Does Donald Trump now think he’s a nutrition expert? Looks like The Donald’s next business venture is all about selling nutritional supplements and weight loss products. And he’s doing it through multilevel marketing (MLM), otherwise known as a pyramid scheme.
The new company is called The Trump Network and it’s officially being launched in November. I only wish that I could say “you’re fired” before it gets started. As you can see from the web site, the mission of The Trump Network is to encourage its independent marketers to achieve personal and financial independence. He’s recruiting and “educating” distributors now to sell the so-called unique, cutting edge products that are described as “highly advanced, scientifically-proven health and wellness products, including customized testing and metabolic analysis, effective weight management solutions and vitamin and mineral supplements.”
Oh my. Why doesn’t he just stick to real estate.
The power of Trump’s name will likely make this nutritional Ponzi scheme a success — meaning that millions of people will be spending a lot of money on products they don’t need. They’ll likely trust his nutrition advice, and the advice of the “trained” distributors, even if much of the information is not scientifically solid.
I wish The Donald would have done more of his homework on this. He’s joining forces with a multilevel marketing company called Ideal Health that’s been around for 10+ years (and has had its share of FTC complaints). The “custom-made” nutritional supplements rely on what’s called a PrivaTest, which is an at-home urine test that claims to tell you what supplements your body needs every day. Hog wash.
A urine analysis is not a reliable measure of nutritional status and it certainly doesn’t do all the things that are described on Ideal Health’s web site. This misleading tactic for selling a customized nutritional supplement regimen was previously exposed by Quackwatch in 2004. Check out Quackwatch’s review of Ideal Health’s PrivaTest and Custom Essentials supplements.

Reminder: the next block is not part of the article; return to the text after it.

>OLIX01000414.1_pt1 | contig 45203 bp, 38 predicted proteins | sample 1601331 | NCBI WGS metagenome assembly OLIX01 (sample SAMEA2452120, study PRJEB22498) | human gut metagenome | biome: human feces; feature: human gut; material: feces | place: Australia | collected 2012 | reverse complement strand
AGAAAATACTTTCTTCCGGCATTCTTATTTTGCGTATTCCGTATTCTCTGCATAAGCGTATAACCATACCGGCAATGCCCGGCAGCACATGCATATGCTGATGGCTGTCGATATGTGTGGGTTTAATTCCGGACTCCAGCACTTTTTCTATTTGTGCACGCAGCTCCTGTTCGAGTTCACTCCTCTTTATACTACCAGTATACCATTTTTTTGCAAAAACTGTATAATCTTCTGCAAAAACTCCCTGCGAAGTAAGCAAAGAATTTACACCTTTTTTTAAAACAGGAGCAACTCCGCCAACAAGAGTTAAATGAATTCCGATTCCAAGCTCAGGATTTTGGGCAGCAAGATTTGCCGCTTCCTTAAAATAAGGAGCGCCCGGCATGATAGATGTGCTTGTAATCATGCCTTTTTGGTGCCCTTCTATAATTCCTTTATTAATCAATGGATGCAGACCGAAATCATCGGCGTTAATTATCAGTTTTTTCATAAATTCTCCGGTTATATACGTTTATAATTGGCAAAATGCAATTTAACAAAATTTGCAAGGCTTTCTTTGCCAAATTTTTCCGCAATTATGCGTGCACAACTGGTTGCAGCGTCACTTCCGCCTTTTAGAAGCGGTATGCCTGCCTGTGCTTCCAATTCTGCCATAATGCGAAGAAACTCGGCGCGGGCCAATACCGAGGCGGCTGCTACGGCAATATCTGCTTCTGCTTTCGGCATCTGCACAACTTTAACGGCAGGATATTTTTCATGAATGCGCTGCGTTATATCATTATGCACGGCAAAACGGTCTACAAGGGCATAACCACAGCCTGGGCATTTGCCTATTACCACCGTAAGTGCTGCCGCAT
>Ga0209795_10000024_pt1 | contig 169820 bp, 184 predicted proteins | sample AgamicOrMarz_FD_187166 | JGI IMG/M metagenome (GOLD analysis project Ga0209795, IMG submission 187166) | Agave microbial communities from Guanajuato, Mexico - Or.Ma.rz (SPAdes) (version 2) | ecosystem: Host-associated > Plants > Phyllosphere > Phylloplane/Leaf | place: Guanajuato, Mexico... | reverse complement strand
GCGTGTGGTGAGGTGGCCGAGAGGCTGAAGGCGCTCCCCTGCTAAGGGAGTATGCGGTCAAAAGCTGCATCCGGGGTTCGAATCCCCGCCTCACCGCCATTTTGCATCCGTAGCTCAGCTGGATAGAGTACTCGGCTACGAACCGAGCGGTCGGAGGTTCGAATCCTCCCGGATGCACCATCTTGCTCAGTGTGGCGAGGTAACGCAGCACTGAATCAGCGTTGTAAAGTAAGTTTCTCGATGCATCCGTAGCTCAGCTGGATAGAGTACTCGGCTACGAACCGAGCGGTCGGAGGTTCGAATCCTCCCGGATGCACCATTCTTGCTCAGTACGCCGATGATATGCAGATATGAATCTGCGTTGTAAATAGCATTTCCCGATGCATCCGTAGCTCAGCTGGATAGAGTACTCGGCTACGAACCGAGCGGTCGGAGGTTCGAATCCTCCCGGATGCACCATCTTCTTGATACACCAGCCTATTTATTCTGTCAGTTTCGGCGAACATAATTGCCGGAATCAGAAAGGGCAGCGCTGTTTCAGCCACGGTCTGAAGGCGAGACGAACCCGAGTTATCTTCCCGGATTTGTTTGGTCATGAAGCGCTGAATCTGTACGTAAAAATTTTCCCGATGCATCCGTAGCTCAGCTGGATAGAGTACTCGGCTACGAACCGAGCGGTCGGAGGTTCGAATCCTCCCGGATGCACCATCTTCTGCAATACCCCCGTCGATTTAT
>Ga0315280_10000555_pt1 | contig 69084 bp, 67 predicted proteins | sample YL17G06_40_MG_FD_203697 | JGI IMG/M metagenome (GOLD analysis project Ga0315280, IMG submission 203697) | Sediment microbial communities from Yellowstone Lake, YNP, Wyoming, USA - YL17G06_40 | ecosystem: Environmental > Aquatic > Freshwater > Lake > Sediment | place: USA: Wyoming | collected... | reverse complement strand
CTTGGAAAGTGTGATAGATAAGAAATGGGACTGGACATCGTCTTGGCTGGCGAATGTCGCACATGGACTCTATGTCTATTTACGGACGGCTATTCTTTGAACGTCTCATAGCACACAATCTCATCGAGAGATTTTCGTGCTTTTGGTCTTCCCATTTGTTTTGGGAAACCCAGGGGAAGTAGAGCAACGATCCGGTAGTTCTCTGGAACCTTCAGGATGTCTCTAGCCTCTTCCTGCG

On the Trump Network site it says “metabolic testing and customized supplements are no longer luxuries for the wealthy.” Oh, great. Now hard-working families can waste their money too. It says “thousands of The Trump Network’s consumers are convinced their Custom Essentials are boosting their cellular nutrition and giving them nutritional balance and optimal metabolic health. Join us.”
Go to your doctor for a physical exam. Schedule a consultation with a registered dietitian. That’s the best way to tell if your diet is inadequate in certain nutrients. Don’t take the advice of Donald Trump or a Trump salesperson who profits on the purported profile of your pee.
And if your diet does fall short in nutrients, you certainly don’t need to buy these so-called customized formulas (Donald Trump Vitamins) that can be purchased for a lot less in any supermarket or drug store. If you want to lose weight, stick to real food and not the disgusting sounding shakes, bars and snacks that are part of the Silhouette Solution Program. This fake-food fad diet will cost you $1,325.00 to get started. It’s not only expensive, but an approach I certainly can’t support. You eat only one “light” meal a day and then munch on five of these packaged snacks throughout the day — and supposedly “fat will melt off your body.” Instead of an abundance of fresh fruits, vegetables and whole grains — you eat BBQ Puffs, Vanilla Creme Shakes and Chocolate Delight Bars.
This new venture may make business sense for Donald Trump, but it certainly doesn’t make any nutritional sense.